Ringgit Completes Best Week in a Month as Global Selloff EasesLiau Y-Sing
Malaysia’s ringgit had its biggest weekly advance in almost a month and government bonds rose as a global selloff in emerging-market assets abated.
The currency rebounded from the weakest level in more than three years as exchange rates from the Polish zloty to the Argentine peso rallied. Malaysia reported today that both exports and imports beat economists’ forecasts in December, while the trade surplus was 9.5 billion ringgit ($2.9 billion), near a 20-month high of 9.7 billion ringgit in November.
“The tensions have eased,” said Sean Yokota, the head of Asian strategy at Skandinaviska Enskilda Banken AB in Singapore. “People are paying attention to the ramifications of those with better fundamentals in emerging markets.”
The ringgit strengthened 0.6 percent from Jan. 30 to 3.3300 per dollar in Kuala Lumpur, according to data compiled by Bloomberg. The weekly gain was the biggest since the period ended Jan. 10. The currency declined 0.2 percent today. Malaysian financial markets were shut Jan. 31 and Feb. 3 for the Chinese New Year holidays.
The currency touched 3.3511 on Feb. 4, the lowest level since May 2010. One-month implied volatility, a measure of expected moves in the exchange rate used to price options, fell 28 basis points, or 0.28 percentage point, this week and 10 basis points today to 7.60 percent.
Malaysian exports climbed 14.4 percent in December from a year earlier, the biggest increase since October 2011 and more than the median estimate of 10 percent in a Bloomberg survey. Imports rose 14.8 percent, accelerating from 6.4 percent in November, and exceeding the predicted 8.2 percent.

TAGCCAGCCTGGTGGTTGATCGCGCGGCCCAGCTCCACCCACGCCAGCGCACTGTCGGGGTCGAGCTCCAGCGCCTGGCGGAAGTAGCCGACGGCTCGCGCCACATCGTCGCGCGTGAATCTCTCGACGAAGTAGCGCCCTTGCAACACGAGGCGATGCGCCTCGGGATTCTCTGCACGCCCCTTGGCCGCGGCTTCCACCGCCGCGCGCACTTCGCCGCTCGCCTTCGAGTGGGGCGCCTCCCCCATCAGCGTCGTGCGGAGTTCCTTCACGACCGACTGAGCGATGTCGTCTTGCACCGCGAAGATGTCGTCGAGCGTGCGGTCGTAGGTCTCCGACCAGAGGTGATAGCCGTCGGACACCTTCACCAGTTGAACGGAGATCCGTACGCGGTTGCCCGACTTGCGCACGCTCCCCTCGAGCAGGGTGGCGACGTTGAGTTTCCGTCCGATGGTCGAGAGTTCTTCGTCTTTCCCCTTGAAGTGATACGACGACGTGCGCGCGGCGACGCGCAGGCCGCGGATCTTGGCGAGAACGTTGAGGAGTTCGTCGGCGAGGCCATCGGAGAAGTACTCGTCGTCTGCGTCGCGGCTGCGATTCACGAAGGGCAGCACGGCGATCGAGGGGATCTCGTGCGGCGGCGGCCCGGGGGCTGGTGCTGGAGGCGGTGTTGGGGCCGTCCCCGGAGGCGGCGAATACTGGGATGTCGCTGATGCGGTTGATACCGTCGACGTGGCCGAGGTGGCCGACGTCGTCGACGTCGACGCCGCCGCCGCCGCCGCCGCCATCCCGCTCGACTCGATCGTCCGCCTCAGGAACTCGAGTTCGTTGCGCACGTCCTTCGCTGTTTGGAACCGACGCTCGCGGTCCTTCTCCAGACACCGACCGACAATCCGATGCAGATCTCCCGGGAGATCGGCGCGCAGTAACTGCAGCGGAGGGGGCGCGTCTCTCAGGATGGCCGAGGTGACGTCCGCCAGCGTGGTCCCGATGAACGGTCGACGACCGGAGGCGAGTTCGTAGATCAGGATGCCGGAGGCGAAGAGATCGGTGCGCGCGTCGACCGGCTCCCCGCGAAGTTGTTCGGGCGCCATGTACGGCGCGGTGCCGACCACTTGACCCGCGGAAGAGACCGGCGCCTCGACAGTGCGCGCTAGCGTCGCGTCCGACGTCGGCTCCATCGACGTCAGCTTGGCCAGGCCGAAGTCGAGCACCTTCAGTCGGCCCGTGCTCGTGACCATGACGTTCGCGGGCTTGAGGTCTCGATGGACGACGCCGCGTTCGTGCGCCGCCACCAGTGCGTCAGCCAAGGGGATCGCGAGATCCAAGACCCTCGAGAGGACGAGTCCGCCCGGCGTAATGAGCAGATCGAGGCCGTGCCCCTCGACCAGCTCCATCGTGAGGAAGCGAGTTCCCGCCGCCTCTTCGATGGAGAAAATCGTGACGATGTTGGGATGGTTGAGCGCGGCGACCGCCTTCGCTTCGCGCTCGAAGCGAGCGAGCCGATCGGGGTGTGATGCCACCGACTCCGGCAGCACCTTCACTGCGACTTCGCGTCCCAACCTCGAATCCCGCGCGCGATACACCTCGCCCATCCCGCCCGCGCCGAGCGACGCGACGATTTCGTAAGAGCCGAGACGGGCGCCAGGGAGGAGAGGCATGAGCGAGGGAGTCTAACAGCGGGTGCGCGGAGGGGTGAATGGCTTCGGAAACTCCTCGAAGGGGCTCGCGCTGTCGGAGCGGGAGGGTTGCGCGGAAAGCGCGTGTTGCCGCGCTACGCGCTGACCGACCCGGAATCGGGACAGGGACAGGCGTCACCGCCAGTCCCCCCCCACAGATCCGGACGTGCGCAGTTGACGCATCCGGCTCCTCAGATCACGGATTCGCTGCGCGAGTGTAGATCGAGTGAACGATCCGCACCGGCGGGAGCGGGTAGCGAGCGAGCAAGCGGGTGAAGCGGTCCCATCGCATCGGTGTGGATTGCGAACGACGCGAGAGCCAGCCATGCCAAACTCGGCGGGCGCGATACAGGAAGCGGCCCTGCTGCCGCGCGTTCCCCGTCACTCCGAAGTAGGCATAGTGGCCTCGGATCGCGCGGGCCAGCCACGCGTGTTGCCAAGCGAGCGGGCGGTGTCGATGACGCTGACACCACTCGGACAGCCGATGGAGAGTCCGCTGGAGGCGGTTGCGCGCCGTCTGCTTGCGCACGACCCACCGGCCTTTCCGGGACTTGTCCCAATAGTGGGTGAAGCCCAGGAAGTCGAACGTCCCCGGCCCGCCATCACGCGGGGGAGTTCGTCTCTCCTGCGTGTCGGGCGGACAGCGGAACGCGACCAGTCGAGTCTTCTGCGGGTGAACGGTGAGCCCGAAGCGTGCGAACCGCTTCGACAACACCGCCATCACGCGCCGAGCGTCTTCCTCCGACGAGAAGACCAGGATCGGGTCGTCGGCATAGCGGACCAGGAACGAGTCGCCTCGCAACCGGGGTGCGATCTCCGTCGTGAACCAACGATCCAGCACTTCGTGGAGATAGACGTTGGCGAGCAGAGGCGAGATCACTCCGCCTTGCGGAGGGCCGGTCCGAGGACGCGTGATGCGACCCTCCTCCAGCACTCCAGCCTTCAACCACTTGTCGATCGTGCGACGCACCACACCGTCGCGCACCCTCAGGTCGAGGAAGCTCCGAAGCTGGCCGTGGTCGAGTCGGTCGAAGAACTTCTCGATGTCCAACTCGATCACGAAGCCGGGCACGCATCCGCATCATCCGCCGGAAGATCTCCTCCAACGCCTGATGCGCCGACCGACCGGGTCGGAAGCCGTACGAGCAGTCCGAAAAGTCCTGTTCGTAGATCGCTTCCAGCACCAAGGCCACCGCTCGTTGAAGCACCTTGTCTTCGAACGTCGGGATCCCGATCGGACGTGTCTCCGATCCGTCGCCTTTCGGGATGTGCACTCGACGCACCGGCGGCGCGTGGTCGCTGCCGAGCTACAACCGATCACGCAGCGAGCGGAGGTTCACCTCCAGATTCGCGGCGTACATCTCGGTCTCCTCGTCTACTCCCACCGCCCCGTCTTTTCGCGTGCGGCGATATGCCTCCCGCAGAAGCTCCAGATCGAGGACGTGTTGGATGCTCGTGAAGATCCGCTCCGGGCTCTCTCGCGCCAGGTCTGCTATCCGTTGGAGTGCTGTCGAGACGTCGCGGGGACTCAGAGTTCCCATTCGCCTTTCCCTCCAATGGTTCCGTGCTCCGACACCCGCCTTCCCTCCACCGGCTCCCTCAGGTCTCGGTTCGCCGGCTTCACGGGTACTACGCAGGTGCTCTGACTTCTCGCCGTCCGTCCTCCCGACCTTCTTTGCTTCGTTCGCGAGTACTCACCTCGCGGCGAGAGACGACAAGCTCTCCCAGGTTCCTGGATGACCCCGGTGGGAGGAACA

Current-account figures for the fourth quarter are due to be reported on Feb. 12. The surplus was 9.8 billion ringgit in the three months through September, compared with 2.6 billion ringgit in the second quarter, according to official data.
The trade data will support the currency, although gains will be capped as the “market will not push it too far” ahead of U.S. non-farm payrolls data tonight, Khoon Goh, a Singapore-based strategist at Australia & New Zealand Banking Group Ltd., said in an interview today.
U.S. employers probably added 180,000 jobs last month, compared with 74,000 in December, a Bloomberg survey shows.
Malaysian government bonds rose this week, with the yield on the 3.26 percent notes due March 2018 declining eight basis points from Jan. 30 to 3.70 percent, data compiled by Bloomberg show. The yield fell one basis point today.
Malaysian domestic bond issuance will probably decline to 84 billion ringgit this year from 91 billion ringgit in 2013, and the debt market could see some relief in April when some sovereign notes are redeemed, Morgan Stanley analysts including London-based Simon Waever wrote in a Feb. 5 research note.